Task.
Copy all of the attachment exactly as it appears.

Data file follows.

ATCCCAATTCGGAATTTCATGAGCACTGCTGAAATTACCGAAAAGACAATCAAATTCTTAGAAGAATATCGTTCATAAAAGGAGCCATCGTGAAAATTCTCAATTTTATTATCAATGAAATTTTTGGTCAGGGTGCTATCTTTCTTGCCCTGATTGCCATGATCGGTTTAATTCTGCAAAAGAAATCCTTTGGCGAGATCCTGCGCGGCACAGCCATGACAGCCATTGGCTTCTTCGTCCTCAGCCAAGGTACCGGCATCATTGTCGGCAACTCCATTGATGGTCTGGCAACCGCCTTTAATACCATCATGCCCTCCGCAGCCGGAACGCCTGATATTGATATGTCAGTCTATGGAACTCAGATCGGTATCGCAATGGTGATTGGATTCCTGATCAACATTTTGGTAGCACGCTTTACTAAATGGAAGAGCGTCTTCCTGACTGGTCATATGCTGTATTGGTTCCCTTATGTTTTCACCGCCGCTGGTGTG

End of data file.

ATCCCAATTCGGAATTTCATGAGCACTGCTGAAATTACCGAAAAGACAATCAAATTCTTAGAAGAATATCGTTCATAAAAGGAGCCATCGTGAAAATTCTCAATTTTATTATCAATGAAATTTTTGGTCAGGGTGCTATCTTTCTTGCCCTGATTGCCATGATCGGTTTAATTCTGCAAAAGAAATCCTTTGGCGAGATCCTGCGCGGCACAGCCATGACAGCCATTGGCTTCTTCGTCCTCAGCCAAGGTACCGGCATCATTGTCGGCAACTCCATTGATGGTCTGGCAACCGCCTTTAATACCATCATGCCCTCCGCAGCCGGAACGCCTGATATTGATATGTCAGTCTATGGAACTCAGATCGGTATCGCAATGGTGATTGGATTCCTGATCAACATTTTGGTAGCACGCTTTACTAAATGGAAGAGCGTCTTCCTGACTGGTCATATGCTGTATTGGTTCCCTTATGTTTTCACCGCCGCTGGTGTG